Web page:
Understanding the borrow checker when borrowing independent parts of a struct

Hi Rustaceans! This is my first post in this forum. I'm having trouble understanding why the borrow checker behaves in certain way. I know that this is a very common topic among Rust beginners, and I've found many similar questions, but none of them have helped me to properly understand the issue. So I decided to create a new question here. Let me explain:

I have some data that looks like this (oversimplifying):

struct Task {
    is_done: bool

struct Tasks {
    tasks: Vec<Task>,
    by_name: HashMap<String, usize>

The Tasks struct has some sort of index by_name, which, to avoid multiple ownership issues, uses indexes as values. These indexes point to a location in the tasks vector.

Now, I want to remove completed tasks from the index. My first instinct tells me to write something like this:

impl Tasks {
    fn remove_done(&mut self) {
        self.by_name.retain(|_k, v| !self.tasks[*v].is_done )

This of course doesn't work. The borrow checker complains:

15 |         self.by_name.retain(|k, v| !self.tasks[*v].is_done )
   |         ^^^^^^^^^^^^^------^------^----^^^^^^^^^^^^^^^^^^^^
   |         |            |      |      |
   |         |            |      |      first borrow occurs due to use of `self` in closure
   |         |            |      immutable borrow occurs here
   |         |            immutable borrow later used by call
   |         mutable borrow occurs here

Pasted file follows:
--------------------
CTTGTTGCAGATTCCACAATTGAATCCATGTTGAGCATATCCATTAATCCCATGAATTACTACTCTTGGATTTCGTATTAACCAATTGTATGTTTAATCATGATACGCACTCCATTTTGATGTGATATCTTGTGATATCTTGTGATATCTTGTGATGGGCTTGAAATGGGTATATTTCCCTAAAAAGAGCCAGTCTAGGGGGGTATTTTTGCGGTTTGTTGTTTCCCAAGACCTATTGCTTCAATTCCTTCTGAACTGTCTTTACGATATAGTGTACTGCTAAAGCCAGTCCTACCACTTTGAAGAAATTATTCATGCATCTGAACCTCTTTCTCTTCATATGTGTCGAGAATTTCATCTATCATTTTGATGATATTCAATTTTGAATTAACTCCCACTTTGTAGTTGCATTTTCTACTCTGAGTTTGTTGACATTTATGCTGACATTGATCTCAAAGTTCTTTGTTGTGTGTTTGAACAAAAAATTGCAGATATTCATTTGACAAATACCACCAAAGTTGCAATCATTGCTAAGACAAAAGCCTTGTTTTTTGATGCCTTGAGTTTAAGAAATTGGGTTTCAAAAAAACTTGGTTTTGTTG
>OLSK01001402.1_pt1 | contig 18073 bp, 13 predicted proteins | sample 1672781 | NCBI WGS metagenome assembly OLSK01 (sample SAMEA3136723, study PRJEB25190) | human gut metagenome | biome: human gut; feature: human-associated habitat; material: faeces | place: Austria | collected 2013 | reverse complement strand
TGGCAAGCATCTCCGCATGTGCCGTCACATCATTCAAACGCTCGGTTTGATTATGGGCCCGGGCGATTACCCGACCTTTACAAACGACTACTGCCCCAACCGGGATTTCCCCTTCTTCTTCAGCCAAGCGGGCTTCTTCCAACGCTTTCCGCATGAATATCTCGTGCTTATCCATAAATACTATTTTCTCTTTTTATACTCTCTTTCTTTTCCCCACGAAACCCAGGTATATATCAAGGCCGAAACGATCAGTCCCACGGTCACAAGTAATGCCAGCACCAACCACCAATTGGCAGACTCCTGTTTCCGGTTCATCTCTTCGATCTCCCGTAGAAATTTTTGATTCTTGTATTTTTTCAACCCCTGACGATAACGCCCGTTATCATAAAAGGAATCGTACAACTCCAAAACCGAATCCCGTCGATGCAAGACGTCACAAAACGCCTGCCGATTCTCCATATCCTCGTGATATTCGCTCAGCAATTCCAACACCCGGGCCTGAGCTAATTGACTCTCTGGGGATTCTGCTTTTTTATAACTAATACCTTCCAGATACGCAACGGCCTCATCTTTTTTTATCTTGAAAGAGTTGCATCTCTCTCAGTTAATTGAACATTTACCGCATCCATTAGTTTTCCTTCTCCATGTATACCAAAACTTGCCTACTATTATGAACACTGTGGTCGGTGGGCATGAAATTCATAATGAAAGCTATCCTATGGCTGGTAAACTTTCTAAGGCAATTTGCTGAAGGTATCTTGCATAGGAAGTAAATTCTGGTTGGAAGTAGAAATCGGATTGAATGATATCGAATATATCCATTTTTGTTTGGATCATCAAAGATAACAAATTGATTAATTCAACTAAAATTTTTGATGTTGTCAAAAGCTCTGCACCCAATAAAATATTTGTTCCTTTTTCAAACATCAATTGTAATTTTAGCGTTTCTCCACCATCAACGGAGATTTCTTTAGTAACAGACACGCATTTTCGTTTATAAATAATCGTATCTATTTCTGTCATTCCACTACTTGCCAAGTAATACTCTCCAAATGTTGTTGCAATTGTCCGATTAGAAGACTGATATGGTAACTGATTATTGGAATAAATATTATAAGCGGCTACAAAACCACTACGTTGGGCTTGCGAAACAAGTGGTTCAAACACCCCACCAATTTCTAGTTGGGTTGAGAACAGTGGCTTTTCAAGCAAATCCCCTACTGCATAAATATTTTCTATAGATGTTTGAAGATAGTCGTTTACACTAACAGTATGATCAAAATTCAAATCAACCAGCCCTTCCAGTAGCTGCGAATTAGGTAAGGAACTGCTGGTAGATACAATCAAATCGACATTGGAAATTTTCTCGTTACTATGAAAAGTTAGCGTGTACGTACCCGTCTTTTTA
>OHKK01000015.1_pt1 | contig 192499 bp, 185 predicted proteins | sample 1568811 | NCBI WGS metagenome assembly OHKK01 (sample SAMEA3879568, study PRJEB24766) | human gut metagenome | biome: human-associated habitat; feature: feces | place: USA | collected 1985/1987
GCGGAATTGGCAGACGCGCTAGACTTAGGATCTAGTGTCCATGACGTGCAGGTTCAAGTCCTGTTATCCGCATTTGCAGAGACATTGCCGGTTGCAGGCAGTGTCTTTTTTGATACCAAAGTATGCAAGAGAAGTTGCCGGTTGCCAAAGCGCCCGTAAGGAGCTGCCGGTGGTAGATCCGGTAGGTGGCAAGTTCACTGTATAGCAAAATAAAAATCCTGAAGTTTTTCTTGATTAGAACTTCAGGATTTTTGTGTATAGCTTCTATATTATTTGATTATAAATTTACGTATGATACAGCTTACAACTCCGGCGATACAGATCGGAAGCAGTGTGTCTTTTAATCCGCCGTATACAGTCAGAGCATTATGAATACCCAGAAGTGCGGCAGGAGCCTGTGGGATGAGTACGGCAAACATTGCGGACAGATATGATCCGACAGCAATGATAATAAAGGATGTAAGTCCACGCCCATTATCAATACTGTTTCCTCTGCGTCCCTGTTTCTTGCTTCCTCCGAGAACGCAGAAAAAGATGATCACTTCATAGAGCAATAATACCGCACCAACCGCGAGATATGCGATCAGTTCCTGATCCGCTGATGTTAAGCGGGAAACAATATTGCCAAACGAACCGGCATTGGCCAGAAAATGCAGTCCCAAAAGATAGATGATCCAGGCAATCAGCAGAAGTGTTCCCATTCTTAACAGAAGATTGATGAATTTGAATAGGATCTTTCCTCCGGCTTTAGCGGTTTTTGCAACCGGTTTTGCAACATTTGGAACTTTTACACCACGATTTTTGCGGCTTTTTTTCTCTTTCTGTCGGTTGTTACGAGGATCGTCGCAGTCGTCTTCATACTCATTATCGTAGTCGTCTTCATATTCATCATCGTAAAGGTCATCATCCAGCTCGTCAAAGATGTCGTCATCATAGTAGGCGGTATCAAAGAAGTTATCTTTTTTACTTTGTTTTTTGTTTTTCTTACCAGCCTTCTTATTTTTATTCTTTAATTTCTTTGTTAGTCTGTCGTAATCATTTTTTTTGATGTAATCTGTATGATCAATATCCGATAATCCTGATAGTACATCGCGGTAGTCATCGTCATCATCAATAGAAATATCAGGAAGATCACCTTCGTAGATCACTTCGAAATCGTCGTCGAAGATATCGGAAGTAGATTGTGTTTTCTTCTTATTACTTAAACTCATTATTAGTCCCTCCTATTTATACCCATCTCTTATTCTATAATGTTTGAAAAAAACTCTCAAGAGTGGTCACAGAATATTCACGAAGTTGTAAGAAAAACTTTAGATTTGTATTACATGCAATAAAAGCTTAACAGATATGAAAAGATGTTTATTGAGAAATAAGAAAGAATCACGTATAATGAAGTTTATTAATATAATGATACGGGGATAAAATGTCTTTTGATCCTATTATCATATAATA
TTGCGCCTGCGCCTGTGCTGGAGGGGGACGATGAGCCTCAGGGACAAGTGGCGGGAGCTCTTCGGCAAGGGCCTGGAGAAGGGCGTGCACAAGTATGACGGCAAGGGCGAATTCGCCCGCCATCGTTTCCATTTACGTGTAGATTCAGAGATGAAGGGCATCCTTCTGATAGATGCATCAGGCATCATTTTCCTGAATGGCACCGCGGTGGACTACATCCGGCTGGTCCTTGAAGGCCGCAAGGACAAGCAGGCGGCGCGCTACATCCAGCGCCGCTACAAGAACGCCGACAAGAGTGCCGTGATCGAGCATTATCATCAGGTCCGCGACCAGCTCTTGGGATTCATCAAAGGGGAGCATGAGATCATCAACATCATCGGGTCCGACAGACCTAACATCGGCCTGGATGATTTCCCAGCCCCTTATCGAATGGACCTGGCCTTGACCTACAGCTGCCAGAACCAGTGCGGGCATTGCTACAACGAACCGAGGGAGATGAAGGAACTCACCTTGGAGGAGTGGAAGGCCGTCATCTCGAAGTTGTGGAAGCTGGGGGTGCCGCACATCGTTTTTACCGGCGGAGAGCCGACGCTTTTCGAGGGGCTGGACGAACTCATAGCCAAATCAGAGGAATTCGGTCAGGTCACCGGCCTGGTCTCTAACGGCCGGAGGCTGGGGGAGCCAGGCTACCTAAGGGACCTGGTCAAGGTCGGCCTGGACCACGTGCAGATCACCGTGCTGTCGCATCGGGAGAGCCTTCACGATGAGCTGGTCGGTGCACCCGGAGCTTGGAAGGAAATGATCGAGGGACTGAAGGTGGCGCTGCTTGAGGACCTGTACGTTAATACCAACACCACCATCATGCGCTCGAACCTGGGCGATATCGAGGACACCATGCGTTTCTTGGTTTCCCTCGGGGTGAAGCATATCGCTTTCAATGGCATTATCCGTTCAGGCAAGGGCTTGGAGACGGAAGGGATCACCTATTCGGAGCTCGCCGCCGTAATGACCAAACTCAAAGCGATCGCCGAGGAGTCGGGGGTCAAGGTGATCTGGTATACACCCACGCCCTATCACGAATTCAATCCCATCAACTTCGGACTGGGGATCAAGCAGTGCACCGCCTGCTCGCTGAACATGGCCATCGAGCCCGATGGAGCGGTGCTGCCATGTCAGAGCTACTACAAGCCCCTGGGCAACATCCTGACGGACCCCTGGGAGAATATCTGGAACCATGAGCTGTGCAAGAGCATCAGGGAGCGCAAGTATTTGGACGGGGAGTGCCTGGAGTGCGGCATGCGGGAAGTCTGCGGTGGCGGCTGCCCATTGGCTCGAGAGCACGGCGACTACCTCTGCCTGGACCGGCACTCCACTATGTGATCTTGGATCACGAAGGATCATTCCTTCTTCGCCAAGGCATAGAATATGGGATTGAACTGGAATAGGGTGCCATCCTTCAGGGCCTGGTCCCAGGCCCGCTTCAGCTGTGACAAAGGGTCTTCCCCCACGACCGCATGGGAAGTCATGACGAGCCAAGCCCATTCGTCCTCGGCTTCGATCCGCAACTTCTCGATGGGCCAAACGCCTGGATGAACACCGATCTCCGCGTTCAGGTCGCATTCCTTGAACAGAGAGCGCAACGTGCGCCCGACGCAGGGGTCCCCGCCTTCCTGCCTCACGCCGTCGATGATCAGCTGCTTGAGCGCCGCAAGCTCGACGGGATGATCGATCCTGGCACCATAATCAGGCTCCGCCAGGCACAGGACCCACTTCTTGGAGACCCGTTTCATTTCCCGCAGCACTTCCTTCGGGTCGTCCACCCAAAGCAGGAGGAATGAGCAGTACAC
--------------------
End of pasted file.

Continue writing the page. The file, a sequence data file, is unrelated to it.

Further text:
I completely understand why this is happening. The borrow rules are simple: you can have either many immutable references or a single mutable one. Here self.by_name.retain(...) borrows mutably, and self.tasks[i] borrows immutably. This is not allowed.

I found a way to workaround this: borrowing both the tasks and by_name independently, like this:

impl Tasks {
    fn clean_done(&mut self) {
        let by_name = &mut self.by_name;
        let tasks = &self.tasks;
        by_name.retain(|_k, v| !tasks[*v].is_done )

And, to my surprise, this actually works! the borrow checker is happy with this. And this is what I'm having trouble understanding.

For me it looks like this part is violating the borrow checker rules:

        let by_name = &mut self.by_name;
        let tasks = &self.tasks;

I'm borrowing something from self both mutably and immutably at the same time. How is this possible? Maybe it's because even though these are parts of self, they are independent things, so borrowing doesn't count as borrowing self. But if that's the case, then why the first example didn't work? That was also referring to independent parts of the struct, but in that case the borrow checker thought that I was actually borrowing self.

I'm happy to have discovered this trick, because I can already think of many ways of applying it to deal with borrow checking issues. But I still can't understand why it works.

Thanks in advance,


This is correct. The reason the first example didn't work is because closures are currently only able to capture entire values, and are not able to differentiate between so-called disjoint borrows. In the future, Rust wants to allow the above code to compile - see RFC 2229.


Though not exactly what you ran into, you may be interested in this article on how to handle interprocedural conflicts.


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